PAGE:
Disconnecting the terminals gives the same effects as having a dead battery. Once the terminals are disconnected, the electricity supply from the battery to the vehicle is cut off. As time goes on in such conditions, components of the battery will begin to get completely drained of any current. 

Just like in the case of a dead battery, once the computer system is completely drained of current, it automatically resets.  

4. Throttle body replacement 

Replacing the throttle body will also cause the ECM to lose memory of the position of the throttle. How does this happen? The TPS is located in the throttle body, so it gets disconnected from the computer system. 

Once the sensor is disconnected from the ECU and a new one is connected, there is a large tendency that the computer will lose the position memory and need to be relearned.  

Steps to relearn the Dodge Throttle Body 

It is called “relearning throttle body” because the computer system was taught how to monitor the throttle position. All of a sudden, it was forgotten. Now, we have to make it learn again.

Various relearning processes are depending on the vehicle that you drive. Here, we show you how to use an OBD scanner to relearn the throttle body. 

  1. Connect the OBD scanner to your vehicle and then proceed to turn the ignition on.
  2. Go to VIN detection and click on autodetect; this will find the VIN. 
  3. Once done, navigate to diagnostic and select the control unit. 
  4. Go ahead to select the power powertrain and then engine control. 
  5. Navigate to a special function, where you will then find the Electronic Throttle Control (ETC)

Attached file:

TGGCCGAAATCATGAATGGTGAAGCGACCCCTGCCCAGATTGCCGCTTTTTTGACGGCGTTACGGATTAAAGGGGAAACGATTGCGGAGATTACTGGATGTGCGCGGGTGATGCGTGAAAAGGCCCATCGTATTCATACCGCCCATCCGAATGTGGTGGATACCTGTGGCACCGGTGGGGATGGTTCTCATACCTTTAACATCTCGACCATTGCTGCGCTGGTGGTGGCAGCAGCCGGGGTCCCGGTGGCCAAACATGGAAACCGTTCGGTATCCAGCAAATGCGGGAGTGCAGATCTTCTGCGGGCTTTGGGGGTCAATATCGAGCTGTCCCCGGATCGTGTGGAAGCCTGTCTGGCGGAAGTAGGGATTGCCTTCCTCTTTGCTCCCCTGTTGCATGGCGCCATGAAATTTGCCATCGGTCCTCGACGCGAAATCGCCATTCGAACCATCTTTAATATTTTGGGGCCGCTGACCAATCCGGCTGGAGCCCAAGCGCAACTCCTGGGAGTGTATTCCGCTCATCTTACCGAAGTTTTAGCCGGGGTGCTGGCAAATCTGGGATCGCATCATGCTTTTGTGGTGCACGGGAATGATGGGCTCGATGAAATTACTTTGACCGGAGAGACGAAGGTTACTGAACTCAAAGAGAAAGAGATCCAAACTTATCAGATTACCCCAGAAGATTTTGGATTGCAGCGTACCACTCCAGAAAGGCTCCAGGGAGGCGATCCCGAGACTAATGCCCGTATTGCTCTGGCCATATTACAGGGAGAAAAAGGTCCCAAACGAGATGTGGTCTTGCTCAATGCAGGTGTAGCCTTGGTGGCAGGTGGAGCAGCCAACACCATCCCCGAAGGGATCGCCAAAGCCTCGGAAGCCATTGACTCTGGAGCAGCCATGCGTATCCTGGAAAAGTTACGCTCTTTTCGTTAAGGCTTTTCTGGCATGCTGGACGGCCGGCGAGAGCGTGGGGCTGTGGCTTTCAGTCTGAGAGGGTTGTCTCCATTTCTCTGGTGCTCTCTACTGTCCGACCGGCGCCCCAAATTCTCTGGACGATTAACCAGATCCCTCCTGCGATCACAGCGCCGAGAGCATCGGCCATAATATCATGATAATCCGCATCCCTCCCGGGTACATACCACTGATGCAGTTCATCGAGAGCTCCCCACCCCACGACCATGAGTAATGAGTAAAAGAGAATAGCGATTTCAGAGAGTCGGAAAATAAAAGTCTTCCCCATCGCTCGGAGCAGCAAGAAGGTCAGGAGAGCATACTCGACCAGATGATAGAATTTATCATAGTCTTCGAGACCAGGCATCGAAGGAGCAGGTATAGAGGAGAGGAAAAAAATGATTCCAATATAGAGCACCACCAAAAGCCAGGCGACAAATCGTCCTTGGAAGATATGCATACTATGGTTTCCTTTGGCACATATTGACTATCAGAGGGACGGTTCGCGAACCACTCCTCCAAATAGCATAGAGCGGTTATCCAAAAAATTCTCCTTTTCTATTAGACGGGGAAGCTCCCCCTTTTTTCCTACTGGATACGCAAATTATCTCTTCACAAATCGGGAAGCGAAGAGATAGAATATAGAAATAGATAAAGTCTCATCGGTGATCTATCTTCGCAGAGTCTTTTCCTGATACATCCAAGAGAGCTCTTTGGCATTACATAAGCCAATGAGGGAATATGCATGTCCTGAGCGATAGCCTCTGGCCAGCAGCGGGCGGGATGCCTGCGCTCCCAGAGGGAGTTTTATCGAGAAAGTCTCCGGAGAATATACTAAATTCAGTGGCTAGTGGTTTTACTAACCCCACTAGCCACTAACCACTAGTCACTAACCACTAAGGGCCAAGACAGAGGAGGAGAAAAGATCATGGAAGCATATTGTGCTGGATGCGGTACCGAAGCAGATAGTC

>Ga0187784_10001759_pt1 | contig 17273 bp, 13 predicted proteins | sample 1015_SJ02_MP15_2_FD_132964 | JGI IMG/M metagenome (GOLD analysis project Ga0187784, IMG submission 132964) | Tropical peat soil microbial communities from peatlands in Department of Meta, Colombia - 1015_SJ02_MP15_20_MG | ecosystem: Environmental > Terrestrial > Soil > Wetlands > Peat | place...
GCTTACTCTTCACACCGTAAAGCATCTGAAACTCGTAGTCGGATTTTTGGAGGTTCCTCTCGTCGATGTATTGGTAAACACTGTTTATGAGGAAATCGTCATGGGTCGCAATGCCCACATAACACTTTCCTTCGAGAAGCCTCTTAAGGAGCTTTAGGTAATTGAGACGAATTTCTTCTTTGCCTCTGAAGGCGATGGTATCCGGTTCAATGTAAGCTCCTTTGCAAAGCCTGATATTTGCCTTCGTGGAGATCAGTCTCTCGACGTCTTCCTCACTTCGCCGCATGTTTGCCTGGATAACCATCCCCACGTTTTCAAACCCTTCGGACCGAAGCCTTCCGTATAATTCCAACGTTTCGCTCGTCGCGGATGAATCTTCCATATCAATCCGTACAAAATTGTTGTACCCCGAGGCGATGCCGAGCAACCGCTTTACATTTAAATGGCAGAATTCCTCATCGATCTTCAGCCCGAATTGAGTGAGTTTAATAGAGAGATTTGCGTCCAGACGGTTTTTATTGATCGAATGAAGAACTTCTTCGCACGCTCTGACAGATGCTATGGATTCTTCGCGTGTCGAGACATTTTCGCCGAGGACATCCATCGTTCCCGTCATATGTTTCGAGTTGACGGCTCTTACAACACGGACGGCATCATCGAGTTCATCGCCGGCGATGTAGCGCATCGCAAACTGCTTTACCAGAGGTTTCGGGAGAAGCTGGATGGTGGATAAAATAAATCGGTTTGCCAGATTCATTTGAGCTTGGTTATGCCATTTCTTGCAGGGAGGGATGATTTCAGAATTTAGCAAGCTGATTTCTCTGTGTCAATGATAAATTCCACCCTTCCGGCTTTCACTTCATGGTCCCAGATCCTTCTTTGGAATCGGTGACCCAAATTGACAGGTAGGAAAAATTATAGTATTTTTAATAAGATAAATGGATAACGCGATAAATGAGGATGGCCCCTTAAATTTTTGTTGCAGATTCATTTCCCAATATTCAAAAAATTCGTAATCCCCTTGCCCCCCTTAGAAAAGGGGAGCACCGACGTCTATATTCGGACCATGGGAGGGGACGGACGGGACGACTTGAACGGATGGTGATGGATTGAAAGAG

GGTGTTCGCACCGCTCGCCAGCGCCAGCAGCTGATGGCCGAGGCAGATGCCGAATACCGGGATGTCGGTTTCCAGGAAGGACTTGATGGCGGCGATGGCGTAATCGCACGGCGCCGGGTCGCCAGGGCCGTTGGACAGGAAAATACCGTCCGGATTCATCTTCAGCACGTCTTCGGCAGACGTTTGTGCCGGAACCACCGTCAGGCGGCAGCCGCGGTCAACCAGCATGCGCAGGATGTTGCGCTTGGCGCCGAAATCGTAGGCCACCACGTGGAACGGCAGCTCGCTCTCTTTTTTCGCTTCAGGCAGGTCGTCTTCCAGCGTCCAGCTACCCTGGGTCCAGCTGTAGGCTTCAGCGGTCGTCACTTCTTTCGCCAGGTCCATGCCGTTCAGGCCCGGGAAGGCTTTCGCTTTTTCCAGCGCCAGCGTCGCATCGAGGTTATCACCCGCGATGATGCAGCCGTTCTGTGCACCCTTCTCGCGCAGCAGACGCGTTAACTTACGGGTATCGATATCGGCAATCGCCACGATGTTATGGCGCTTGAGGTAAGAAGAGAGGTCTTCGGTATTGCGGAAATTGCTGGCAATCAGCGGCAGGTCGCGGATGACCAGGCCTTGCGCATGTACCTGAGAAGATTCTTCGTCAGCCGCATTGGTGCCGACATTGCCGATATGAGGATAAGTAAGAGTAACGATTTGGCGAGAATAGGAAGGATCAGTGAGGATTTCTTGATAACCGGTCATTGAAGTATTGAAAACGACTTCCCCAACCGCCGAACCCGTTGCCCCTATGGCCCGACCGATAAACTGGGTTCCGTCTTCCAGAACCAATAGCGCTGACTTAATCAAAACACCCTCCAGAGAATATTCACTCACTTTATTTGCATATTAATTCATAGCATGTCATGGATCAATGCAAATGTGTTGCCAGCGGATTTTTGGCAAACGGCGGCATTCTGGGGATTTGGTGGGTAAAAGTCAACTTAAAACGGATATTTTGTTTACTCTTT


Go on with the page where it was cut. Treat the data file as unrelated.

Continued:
6. Click on the ETC icon and proceed to follow every instruction that will be given to you. 
  7. You may be asked to press the accelerator pedal and release it for some time. 
  8. Once you can successfully follow all the instructions, you get a successfully relearn message and are done. 

If you do not have an OBD scan tool, then there are other methods that you could try. Follow the steps below. 

  1. Switch the ignition to ON, but do not start the vehicle. 
  2. Proceed to depress the accelerator pedal for about 20 seconds. 
  3. After that, slowly release the pedal, but ensure that the speed at which you release the pedal is consistent. 
  4. You are good to go once you have done that. 

You can try this process several times to ensure it works perfectly. 

Final Thoughts 

The relearning process is an easy task to do, and nothing could go wrong with attempting it. You could save a lot of money by carrying out this process yourself without the help of any professional. However, if you try the relearning process multiple times and the throttle issue continues, you may need to take your Dodge to a certified mechanic to have it checked and the issue properly fixed.

  • Edmond Davis

    I'm Edmond Davis, an automotive expert with years of experience in vehicle repair, performance, and safety. I graduated from the University of Michigan with a degree in Automotive Engineering and have worked with major companies like Ford, GM, and Chrysler. I'm a trusted source of information for anyone looking to learn more about cars or improve their driving experience.